1. Forum
  2. >
  3. Topic: Arabic
  4. >
  5. "هٰذِهِ قَهْوَتَك يا جورْج."

"هٰذِهِ قَهْوَتَك يا جورْج."

Translation:This is your coffee, George.

July 8, 2019



Why is coffee in the accusative form?


Shaffa44, Duolingo mixes up between Standard and some dialects. If we follow Standard Grammar, "coffee" should be in the nominative case, as the "khabar" خبر. Hence, the ending sound is with Damma.


But, in the dialect that Duolingo have chosen, the Damma ending sound in the nominative case is not recognize. The case applies only -ak (for 2nd-person masc. sing.) and -ik (for 2nd-person fem. sing.). Whether they are in the nominative, accusative, or genitive cases -- all are the same.

Nb: your GOOD question has been downvoted by someone who doesn't understand! :(( ... I don't know why some people like to downvote something that is nice. So, I give you an UPVOTE! Keep learning :))


Shukran Jazeelan, I really appreciate your help in understanding


3afwaan! My pleasure :))


how does one read the difference between "there is your coffee, George." and "this is your coffee, George."?



(1) There is your coffee, George!

هُنَاكَ قهوتُكَ يا جوزجُ

(2) This is your coffee, George!

هَذِهِ قهوتُكَ يا جوزجُ.


Should there not be a damma on top of the taa marbuuTa in qahwa and then a fatHa or kasra on the kaaf depending on gender. Currently the word qahwa is manSoob but in the sentence it seems like it should be marfoo3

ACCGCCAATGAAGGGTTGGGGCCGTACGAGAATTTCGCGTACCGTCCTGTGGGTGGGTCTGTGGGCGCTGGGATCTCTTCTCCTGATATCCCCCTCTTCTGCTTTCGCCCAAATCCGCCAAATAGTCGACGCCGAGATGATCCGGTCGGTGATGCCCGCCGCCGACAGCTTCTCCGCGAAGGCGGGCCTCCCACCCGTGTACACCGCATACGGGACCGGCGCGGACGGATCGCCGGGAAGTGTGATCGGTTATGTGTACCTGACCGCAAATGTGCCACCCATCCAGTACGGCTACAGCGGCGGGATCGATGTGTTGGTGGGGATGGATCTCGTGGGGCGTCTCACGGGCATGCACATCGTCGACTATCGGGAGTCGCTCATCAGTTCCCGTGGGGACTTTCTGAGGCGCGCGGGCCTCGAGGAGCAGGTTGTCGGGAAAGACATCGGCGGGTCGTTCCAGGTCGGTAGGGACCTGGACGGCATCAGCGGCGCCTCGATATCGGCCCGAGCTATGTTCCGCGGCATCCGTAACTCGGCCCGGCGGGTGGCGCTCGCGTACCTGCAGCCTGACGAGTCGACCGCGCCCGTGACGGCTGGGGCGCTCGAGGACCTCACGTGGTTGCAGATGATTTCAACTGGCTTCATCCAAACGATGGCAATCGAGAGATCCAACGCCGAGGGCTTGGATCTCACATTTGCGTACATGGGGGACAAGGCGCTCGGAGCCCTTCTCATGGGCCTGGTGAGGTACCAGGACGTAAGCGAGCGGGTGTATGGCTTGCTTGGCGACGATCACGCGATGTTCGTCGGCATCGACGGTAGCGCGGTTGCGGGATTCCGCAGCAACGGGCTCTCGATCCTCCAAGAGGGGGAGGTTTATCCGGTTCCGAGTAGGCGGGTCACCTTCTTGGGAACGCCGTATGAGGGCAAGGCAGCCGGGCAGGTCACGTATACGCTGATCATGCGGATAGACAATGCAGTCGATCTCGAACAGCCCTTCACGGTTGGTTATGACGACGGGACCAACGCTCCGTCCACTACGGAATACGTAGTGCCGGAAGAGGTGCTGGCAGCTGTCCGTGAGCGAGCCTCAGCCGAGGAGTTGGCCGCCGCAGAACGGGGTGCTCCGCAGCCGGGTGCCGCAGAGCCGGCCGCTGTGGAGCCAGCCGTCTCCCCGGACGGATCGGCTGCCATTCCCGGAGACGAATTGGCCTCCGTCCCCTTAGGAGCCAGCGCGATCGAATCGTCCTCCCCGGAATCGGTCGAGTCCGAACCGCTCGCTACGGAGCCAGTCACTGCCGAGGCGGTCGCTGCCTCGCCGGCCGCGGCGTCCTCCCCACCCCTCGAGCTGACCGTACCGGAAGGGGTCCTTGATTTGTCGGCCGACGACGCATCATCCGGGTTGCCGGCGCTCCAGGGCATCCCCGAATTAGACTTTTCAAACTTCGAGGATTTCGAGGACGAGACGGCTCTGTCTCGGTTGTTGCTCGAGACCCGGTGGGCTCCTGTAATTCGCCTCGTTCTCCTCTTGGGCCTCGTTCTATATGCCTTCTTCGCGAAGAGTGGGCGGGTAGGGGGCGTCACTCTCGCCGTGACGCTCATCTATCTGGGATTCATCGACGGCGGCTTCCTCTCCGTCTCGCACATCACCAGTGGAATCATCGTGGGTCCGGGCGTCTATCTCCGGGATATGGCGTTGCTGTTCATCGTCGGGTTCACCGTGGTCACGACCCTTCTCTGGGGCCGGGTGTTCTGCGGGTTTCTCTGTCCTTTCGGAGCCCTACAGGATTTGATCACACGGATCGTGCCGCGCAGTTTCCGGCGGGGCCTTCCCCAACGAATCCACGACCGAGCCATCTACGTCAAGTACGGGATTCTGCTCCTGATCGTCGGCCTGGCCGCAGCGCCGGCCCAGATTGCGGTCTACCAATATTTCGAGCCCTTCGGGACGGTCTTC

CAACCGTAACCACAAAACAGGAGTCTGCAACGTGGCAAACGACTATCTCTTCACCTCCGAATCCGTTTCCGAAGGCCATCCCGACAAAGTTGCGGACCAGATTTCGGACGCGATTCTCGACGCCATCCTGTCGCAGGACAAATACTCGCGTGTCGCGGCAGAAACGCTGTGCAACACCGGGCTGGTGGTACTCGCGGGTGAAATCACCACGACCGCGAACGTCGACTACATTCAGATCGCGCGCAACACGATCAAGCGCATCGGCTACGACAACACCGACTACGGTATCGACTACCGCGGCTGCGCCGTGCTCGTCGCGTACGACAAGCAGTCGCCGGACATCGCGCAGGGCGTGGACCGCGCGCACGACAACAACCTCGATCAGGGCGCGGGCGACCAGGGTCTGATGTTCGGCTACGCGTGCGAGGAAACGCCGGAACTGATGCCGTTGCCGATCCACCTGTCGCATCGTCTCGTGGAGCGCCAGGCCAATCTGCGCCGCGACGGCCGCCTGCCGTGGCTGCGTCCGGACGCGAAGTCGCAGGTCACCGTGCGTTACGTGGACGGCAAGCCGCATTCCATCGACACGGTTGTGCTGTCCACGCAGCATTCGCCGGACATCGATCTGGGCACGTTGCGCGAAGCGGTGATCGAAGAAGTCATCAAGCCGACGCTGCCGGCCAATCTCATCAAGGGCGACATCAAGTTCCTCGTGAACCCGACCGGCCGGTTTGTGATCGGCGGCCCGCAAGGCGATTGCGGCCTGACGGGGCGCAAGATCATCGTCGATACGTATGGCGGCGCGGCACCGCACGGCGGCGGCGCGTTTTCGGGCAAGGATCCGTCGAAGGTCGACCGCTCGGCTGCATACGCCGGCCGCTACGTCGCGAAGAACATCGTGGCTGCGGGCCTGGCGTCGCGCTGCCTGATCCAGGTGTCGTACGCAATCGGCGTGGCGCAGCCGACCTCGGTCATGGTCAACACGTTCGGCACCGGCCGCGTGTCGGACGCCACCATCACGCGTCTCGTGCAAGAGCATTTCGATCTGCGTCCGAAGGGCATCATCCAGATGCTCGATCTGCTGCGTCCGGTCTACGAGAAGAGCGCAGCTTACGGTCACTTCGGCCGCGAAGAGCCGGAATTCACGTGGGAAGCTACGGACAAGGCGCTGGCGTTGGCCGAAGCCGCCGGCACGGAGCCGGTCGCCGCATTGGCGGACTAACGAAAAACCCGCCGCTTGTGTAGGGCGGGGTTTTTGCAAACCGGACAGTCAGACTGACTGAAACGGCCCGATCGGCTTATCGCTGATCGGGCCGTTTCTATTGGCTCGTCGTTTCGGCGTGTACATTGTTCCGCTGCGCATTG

Shaffa44, you're correct!

For the sentence above, as George is a man, in Standard Grammar, the sentence is: هَذه قهوتُكَ يا جوزجُ.

But, in some dialect/slangs, it will be: قهوتَك


Thank you very much for your reply, I am not as familiar with dialect/slag but this is useful to know


You're welcome! Glad to hear that my comment is useful :))


Hello. I don't get the difference in the two 't's in this sentence. It seems that the two 't's change the meaning of a sentence depending on which one is used. But I don't understand why. Please clarify for me. Thank you.


Hi one of the t's makes a ta sound and the other makes a ti sound this is meant to signify gender with the 'a' sound being masculine and the 'i' sound being feminine. However usually the 'a' and 'i' are on the k not the t


AAfHJ8, Shaffa44:

Shaffa44, you're correct! Since Duolingo uses some dialects, the "k" sound is always dead (in sukuun) so the sign of the gender is taken from the "-ta" (for masc.) or "-ti" (for fem.) sound. However, ... in Standard Grammar, it should be tu (because it is in the nominative case). The gender (masc. or fem.) is determined by -ka كَ (for 2nd-person masc. sing.) or -ki كِ (for 2nd-person fem. sing.).

Nb: AAfHJ8, your good question got a downvote by some random user! I give you an upvote :))

Learn Arabic in just 5 minutes a day. For free.